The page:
Martini Quotes

"I'm not talking a cup of cheap gin splashed over an ice cube.

I'm talking satin, fire and ice; Fred Astaire in a glass; surgical cleanliness, insight.. comfort; redemption and absolution. I'm talking MARTINI.

Anonymous

Monday, March 16, 2015

Saint Patrick's Day

     

      March 17 is nearly upon us and I thought it would be worthwhile to take a look back at the history of Saint Patrick for which we have much to be thankful for.  Two Latin letters survive which are generally accepted to have been written by St. Patrick. These are the Declaration (Latin: Confessio) and the Letter to the soldiers of Coroticus (Latin: Epistola),from which come the only generally accepted details of his life.  He was born a Roman-Britain towards the end of the fourth century, some dating it as 385 AD.  He was  born to a privileged family and his father was the local deacon.  At an early age he was abducted by raiders who sold him into slavery in what was then mostly pagan Ireland.  He was held captive for six years generally employed tending sheep.  He stated that he felt he was told by God to flee to the coast in order to escape. He is said to have walked 200 miles in order to effect his escape. 

     Upon his return to his homeland,  he saw an angel in a dream telling him to return to Ireland to convert the pagans to Christianity.  He began his studies for the clergy which took him the next 15 years to complete.  He became a bishop and received his blessing from the Pope to complete his missionary calling in Ireland.


     Saint Patrick was very resourceful in his use of local customs to enlighten the pagan people of Eire.  He utilized the symbols of the pagans which allowed them to more easily understand what he was trying to teach and to gain their acceptance.  For example, he would use bonfires during gatherings just as the pagans did.  The symbol of the sun was also very prominent in their beliefs.  One of the theories as to the origin of the Celtic Cross is that St. Patrick incorporated the round sun symbol of the pagan belief system into the more standard Christian Cross which is now the Celtic Cross that we see today.  He is also associated with the three lobed shamrock.  Saint Patrick is said to have used this native plant  to explain the concept of the Holy Trinity to the pagans.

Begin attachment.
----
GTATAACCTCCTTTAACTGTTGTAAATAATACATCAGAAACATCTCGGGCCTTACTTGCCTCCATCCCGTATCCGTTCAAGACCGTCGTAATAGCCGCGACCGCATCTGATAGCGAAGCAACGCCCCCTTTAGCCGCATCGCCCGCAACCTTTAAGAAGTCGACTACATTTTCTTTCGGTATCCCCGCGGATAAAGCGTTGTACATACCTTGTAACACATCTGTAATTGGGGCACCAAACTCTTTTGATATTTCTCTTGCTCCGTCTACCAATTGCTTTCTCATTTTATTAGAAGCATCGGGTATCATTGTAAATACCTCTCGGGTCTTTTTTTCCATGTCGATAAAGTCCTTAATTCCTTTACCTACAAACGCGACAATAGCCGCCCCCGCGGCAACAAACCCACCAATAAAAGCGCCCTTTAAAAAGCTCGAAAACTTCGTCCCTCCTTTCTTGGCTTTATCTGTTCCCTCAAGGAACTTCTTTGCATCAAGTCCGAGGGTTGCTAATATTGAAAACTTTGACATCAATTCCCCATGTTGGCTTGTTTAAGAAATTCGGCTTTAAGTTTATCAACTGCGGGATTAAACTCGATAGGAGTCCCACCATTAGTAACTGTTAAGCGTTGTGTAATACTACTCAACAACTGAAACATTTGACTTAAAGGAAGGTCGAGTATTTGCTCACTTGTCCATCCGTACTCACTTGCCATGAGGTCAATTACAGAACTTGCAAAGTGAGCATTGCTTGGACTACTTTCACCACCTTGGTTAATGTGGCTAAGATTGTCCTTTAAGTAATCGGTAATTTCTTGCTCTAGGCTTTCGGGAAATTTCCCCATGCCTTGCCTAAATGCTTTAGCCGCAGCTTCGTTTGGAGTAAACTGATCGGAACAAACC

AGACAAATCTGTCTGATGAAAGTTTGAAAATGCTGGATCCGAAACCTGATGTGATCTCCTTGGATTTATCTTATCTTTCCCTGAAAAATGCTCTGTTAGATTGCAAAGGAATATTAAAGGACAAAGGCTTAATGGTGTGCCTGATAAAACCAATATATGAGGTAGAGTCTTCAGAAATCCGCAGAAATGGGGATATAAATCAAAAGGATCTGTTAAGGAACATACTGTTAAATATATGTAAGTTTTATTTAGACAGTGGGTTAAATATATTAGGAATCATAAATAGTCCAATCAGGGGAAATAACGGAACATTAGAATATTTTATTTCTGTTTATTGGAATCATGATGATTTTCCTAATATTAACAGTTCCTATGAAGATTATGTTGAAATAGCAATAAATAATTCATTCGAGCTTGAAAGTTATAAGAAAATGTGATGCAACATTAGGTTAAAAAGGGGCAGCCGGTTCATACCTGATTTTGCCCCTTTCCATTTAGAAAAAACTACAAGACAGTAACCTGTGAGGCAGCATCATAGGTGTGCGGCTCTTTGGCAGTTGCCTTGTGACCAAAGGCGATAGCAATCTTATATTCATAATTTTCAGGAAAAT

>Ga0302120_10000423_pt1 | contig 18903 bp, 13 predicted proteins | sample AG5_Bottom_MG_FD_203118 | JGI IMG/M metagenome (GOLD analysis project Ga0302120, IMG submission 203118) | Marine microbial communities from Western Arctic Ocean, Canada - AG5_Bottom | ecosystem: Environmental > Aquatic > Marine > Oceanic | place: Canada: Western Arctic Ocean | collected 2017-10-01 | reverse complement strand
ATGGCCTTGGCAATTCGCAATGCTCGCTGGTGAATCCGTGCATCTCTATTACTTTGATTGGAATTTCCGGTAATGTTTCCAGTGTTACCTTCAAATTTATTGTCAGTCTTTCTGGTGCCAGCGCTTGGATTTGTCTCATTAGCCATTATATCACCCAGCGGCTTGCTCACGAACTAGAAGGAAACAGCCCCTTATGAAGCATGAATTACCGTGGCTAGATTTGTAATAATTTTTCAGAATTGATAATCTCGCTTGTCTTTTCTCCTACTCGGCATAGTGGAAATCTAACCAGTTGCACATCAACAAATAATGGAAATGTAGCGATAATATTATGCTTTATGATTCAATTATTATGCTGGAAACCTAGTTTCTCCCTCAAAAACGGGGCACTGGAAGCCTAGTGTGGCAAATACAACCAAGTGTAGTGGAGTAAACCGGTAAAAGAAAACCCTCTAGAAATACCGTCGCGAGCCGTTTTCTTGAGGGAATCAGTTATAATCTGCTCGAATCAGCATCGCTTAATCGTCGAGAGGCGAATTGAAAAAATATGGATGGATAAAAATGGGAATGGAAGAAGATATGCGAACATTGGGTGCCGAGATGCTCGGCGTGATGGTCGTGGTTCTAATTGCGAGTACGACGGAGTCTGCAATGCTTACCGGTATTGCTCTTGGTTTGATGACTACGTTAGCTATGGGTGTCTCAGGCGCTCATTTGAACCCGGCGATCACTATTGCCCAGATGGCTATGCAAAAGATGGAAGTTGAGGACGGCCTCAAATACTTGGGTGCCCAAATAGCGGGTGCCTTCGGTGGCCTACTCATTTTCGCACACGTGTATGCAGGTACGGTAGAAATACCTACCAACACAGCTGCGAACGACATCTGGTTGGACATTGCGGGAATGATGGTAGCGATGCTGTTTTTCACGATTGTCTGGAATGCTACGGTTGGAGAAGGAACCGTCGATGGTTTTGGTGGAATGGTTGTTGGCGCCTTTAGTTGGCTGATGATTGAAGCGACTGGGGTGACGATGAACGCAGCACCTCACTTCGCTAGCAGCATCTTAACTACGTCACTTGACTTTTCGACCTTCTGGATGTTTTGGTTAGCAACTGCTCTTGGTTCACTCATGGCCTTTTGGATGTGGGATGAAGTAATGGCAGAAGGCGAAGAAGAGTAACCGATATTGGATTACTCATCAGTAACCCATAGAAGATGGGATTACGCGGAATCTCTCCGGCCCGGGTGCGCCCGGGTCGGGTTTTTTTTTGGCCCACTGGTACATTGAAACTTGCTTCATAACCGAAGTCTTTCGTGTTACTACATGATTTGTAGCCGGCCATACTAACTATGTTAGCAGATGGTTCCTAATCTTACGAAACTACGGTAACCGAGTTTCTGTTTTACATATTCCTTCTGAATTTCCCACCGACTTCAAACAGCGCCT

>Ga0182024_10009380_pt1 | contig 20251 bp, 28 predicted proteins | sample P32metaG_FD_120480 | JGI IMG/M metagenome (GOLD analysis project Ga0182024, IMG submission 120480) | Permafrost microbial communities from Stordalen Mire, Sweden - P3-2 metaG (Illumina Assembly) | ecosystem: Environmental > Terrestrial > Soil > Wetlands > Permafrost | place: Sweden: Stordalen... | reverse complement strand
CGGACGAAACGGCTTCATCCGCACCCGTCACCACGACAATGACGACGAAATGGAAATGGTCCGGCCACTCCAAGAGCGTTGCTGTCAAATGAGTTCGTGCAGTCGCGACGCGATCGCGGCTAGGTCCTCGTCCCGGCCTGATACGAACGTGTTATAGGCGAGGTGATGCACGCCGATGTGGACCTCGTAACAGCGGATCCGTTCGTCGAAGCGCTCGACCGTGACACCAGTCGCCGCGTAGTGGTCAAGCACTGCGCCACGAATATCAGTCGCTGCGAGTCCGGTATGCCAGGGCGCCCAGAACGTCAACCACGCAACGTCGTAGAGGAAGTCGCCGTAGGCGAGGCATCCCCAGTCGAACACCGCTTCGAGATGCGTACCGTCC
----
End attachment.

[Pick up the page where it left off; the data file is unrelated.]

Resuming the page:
As much of the lore of the ancient Irish was handed down by oral tradition, much of that history has been  exaggerated or misunderstood.  For instance, St. Patrick was famously known for ridding the Emerald Isle of snakes.  In actuality, there probably never were any snakes in Ireland  to begin with.  The story really relates the symbolic eradication of pagan beliefs which were commonly associated with the symbol of the snake.


With that history in mind, we will soon be filling the taverns with beer enthusiasts and the streets with parades.  The City of Chicago will be turning their river green, and green dye will be added to the taps around the world, for it seems that everyone is a bit Irish for a day.  
      A cursory glance a few years ago revealed a couple of distilleries producing gin on the Emerald Isle.  But, the craft gin Renaissance that has been spreading the world over has as strong a presence in Ireland as anywhere.  Putting their rich whiskey distilling heritage to task, there are now a number of fine gins coming out of Ireland today.  To date, I have only had the opportunity to sample Dingle, which I previously discussed and recommended as a wonderful balanced gin with a taste that really attempts and succeeds in incorporating the local flavors of the land.  Others on the list include Cork Dry Gin, Glendalough, Blackwater, and Shortcross.  I am looking forward to giving them all a try.





Why not celebrate Saint Patrick's Day by expanding your palate beyond the green beer and try  a green Martini- The Emerald Isle?


  • Start with a nice Irish Gin
  • Substitute a little Creme de Menthe for the vermouth, 
  • add a dash of bitters or two. 
  • Garnish with a mint leave.



Erin Go Bragh!



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